The fact, that a mindmap is nothing but a simple tree, presented in a different manner can be visualized by using a circular layout engine for the book example:

Given an example with 6 sections, where each section shares a subset of information with at least 2 other sections and at most 3 other sections:

```
A -> B;
A -> F;
A -> D;
B -> C;
B -> F;
C -> D;
C -> E;
D -> F;
E -> F;
```

graphviz dot(1) draws an acceptable graph, which is quite tree like:

When some restrictions are introduced, which request certain sections to be of equal importance:

```
subgraph { rank = same; A; F; }
subgraph { rank = same; B; D; }
subgraph { rank = same; C; E; }
```

the graph looks less like a tree and more like a graph:

With one additonal restriction:

```
subgraph { rank = same; A; F; }
subgraph { rank = same; B; D; }
subgraph { rank = same; C; E; }
subgraph { rank = same; B; F; }
```

the faint resemblance of a tree is gone:

Giving up on trees, the most obvious layout to accomodate arbitrary graphs with any structure is a circular one:

The graph for the very simple example might still convey some interesting structural information. The general case, however, really does not help much in visualizing structural relations, although it does visualize the exponentiality of all possible pathes quite nicely (see Total number of Spanning Trees in a Graph):

Represent the simple example as a Venn diagram:

```
<script src="https://d3js.org/d3.v4.min.js"></script>
<script src="http://benfred.github.io/venn.js/examples/../venn.js"></script>
<script>
// define sets and set set intersections
var sets = [
{sets: ['A'], size: 12},
{sets: ['B'], size: 12},
{sets: ['C'], size: 12},
{sets: ['D'], size: 12},
{sets: ['E'], size: 12},
{sets: ['F'], size: 12},
{sets: ['A','B'], size: 2},
{sets: ['A','F'], size: 2},
{sets: ['A','D'], size: 2},
{sets: ['B','C'], size: 2},
{sets: ['B','F'], size: 2},
{sets: ['C','D'], size: 2},
{sets: ['C','E'], size: 2},
{sets: ['D','F'], size: 2},
{sets: ['E','F'], size: 2}
];
var chart = venn.VennDiagram();
d3.select("#venn").datum(sets).call(chart);
</script>
```

the algorithm for Venn diagrams implemented in benfred/venn.js: Area proportional Venn and Euler diagrams in JavaScript renders nice graphics:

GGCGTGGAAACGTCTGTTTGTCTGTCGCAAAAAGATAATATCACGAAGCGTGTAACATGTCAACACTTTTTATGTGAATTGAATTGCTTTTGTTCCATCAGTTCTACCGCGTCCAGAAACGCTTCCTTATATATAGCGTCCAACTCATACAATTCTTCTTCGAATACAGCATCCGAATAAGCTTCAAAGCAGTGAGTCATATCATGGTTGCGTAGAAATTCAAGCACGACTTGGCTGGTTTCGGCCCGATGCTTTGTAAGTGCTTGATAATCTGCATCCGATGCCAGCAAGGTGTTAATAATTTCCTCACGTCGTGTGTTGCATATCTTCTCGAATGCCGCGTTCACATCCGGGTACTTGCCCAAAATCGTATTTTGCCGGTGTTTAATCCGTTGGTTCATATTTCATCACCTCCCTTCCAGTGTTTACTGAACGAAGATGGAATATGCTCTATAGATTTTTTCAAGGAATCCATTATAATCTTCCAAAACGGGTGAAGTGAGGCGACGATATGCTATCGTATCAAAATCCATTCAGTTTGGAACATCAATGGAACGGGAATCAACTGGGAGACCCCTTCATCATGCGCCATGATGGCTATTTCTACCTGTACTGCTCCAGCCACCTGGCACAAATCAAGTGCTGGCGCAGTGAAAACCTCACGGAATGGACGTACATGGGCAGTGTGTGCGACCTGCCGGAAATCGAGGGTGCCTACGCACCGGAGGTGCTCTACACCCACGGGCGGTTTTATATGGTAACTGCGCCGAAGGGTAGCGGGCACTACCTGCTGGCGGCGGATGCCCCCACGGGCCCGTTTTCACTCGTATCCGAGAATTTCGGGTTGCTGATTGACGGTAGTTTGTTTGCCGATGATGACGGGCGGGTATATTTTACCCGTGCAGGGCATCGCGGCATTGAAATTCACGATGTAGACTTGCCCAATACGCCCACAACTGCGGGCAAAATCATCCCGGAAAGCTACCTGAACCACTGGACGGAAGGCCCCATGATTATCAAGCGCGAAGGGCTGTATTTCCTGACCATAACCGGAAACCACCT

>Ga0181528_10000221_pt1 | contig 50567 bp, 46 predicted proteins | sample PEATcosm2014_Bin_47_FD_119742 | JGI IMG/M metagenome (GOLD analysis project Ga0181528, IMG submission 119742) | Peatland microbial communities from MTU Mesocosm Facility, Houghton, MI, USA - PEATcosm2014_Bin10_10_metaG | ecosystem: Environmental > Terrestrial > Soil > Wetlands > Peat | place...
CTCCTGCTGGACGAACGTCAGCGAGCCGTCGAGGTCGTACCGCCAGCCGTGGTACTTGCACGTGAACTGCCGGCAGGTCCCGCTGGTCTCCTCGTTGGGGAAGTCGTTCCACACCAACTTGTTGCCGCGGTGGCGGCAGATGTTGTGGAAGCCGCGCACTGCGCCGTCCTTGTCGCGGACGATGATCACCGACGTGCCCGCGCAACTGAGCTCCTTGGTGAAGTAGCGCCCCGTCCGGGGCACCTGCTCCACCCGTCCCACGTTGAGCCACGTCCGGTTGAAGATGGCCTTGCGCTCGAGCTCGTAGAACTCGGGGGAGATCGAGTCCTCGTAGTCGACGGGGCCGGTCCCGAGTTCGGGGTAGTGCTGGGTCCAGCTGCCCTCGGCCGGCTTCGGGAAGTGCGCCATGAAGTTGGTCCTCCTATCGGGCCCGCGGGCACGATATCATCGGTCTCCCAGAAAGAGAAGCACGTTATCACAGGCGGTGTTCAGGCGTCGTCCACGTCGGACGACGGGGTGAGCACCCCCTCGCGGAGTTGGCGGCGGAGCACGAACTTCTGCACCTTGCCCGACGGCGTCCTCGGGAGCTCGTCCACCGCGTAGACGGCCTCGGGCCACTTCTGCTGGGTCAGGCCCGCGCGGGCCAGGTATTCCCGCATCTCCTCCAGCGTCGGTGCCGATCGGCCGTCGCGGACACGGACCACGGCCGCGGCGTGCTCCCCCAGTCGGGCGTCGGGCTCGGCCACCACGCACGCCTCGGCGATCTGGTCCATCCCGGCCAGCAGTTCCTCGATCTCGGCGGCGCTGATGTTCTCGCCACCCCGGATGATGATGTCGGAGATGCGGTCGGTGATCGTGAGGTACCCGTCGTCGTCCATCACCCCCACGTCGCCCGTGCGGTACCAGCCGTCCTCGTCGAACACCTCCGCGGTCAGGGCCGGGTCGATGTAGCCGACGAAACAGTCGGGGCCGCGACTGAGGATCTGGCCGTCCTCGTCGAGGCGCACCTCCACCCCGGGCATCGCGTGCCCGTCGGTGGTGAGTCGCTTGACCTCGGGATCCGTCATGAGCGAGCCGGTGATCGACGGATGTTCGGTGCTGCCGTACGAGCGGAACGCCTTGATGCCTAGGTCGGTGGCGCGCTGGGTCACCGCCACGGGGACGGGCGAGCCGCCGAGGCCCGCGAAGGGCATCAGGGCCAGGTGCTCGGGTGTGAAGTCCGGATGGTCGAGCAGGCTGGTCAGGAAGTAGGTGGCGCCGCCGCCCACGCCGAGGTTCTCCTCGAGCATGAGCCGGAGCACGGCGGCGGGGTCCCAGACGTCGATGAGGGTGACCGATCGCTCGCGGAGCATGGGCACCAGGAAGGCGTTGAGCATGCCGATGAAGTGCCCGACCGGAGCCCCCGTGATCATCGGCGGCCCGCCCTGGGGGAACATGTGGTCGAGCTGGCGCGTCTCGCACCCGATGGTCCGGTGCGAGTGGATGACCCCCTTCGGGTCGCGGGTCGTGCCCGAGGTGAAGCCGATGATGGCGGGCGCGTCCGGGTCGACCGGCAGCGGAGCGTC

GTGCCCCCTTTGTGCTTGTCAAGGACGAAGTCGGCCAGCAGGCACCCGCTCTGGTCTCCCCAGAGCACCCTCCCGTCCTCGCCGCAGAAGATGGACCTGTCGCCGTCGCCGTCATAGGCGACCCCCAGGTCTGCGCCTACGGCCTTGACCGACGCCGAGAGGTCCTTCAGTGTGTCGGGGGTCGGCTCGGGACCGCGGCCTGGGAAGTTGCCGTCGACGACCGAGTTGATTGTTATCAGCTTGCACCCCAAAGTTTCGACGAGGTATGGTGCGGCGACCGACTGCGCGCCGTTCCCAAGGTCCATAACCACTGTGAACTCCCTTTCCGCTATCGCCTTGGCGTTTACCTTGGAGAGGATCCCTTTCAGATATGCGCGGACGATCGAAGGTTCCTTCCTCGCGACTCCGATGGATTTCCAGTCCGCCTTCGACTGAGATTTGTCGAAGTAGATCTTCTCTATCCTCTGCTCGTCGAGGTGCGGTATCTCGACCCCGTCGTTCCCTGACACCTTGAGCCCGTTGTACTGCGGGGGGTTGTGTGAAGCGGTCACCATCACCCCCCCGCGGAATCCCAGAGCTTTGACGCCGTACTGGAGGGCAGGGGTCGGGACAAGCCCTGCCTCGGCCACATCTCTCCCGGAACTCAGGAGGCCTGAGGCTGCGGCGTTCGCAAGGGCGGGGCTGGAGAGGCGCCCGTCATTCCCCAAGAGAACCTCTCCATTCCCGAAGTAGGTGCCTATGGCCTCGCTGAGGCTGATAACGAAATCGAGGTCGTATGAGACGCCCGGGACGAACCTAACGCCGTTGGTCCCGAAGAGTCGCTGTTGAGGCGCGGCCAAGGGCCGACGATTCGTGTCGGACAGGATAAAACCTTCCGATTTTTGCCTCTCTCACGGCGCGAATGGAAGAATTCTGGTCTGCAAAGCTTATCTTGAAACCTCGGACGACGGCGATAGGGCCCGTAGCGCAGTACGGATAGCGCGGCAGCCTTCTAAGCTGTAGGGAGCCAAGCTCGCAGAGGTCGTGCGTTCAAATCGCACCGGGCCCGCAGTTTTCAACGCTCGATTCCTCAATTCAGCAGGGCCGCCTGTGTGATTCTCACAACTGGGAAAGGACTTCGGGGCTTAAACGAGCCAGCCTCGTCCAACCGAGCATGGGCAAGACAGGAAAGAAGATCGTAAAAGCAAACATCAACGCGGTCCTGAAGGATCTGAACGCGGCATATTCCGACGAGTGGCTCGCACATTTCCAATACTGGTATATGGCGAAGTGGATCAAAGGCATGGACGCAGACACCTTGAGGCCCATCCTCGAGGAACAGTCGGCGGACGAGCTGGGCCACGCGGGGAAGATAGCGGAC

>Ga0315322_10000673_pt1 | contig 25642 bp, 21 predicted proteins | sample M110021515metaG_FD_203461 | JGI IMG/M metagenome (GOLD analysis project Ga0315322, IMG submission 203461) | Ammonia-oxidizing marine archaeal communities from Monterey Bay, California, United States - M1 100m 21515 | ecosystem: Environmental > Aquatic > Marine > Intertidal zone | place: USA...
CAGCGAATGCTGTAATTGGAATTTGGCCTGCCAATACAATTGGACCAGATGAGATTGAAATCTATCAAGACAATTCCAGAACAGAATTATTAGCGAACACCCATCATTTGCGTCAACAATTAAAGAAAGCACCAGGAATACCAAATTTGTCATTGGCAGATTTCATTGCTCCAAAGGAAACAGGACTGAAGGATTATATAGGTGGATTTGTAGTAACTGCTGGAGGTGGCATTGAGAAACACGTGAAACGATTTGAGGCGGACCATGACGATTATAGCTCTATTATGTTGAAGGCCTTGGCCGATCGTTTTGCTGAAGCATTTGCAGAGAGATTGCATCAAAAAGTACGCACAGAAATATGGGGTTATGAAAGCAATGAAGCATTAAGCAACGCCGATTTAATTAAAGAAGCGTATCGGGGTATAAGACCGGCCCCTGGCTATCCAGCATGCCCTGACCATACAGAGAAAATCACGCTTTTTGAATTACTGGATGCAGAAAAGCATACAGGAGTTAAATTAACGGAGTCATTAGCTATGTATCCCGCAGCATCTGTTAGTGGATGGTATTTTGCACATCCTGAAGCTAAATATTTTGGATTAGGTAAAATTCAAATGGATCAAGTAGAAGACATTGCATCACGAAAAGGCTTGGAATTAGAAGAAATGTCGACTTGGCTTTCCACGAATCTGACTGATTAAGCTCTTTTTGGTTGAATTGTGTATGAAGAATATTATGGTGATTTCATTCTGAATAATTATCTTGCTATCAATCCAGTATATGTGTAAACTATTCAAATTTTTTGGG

However, it cannot draw all of the common subsections:

WARNING: area C,D not represented on screen venn.js:1737:17

WARNING: area E,F not represented on screen venn.js:1737:17

This makes Venn diagrams practically useless for representing complex matters.

The fallacy of trees is the assumption that knowledge does indeed have
some magical structure. This assumptions does of course belong to the
set of *unfounded brain-dead assumptions*.

The example of a language reference, which is essentially a dictionary, shows that there is only a superficially useful categorization possible. Beyond that, the possiblities of constructing programs (sentences) are far too numerous to be captured in a book.

The same is true for any attempt of describing good practices or tips and tricks. This includes the current chapter as well as the entire documentation treatise.

Therefore, most mapping efforts trying to impose a rigorous tree structure are usually futile.

As for programming, this means that “object oriented” is not the ultimate answer. Especially things like Java, C#, strong typing in general are far too inflexible for interconnected designs. This is where Lisp, Python, Javascript are exponentially better suited for the task.

Summarily, the collection of knowledge in books is better than nothing, but with the possibilities of digital information storage it appears very antiquated. It is indeed really hard to grep(1) through a paper book.